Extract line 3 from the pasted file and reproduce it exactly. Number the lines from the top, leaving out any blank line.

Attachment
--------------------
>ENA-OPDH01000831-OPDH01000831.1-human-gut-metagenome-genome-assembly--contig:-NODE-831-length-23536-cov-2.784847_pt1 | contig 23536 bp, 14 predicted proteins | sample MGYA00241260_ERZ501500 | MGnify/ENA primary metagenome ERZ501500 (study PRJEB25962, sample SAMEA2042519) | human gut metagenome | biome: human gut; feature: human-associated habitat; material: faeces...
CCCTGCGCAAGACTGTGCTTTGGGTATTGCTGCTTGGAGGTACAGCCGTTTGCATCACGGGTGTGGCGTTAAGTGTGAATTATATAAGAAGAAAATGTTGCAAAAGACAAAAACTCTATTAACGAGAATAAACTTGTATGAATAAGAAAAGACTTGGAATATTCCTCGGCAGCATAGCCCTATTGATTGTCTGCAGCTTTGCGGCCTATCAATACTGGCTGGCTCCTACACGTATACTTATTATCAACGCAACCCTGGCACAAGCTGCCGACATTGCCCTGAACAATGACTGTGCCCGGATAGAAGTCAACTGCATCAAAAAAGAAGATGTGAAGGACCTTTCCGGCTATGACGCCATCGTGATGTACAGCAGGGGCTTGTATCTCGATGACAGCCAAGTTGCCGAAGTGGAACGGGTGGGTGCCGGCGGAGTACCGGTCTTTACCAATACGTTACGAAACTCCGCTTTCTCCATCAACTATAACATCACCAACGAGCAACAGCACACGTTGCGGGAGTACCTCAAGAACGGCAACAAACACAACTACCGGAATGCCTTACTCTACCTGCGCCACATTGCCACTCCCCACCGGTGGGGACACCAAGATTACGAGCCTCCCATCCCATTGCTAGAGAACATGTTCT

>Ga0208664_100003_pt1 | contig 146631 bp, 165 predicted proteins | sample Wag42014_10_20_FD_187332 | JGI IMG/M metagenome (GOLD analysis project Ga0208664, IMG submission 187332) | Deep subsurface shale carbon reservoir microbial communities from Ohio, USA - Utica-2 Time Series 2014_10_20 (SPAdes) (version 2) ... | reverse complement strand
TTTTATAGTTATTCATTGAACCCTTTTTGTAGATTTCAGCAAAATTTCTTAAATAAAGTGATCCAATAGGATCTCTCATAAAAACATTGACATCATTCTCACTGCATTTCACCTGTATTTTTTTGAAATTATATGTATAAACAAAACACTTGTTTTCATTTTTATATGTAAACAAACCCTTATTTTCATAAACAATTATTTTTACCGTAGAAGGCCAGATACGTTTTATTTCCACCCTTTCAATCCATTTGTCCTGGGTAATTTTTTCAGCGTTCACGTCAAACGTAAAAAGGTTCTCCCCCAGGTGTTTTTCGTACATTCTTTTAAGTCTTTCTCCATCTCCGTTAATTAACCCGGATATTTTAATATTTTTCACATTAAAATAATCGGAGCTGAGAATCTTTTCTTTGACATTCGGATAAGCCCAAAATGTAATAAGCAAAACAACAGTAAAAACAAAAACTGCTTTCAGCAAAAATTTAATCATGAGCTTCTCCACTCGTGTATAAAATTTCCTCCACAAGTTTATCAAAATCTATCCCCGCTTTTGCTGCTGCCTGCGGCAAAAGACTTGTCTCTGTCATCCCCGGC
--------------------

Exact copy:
>Ga0208664_100003_pt1 | contig 146631 bp, 165 predicted proteins | sample Wag42014_10_20_FD_187332 | JGI IMG/M metagenome (GOLD analysis project Ga0208664, IMG submission 187332) | Deep subsurface shale carbon reservoir microbial communities from Ohio, USA - Utica-2 Time Series 2014_10_20 (SPAdes) (version 2) ... | reverse complement strand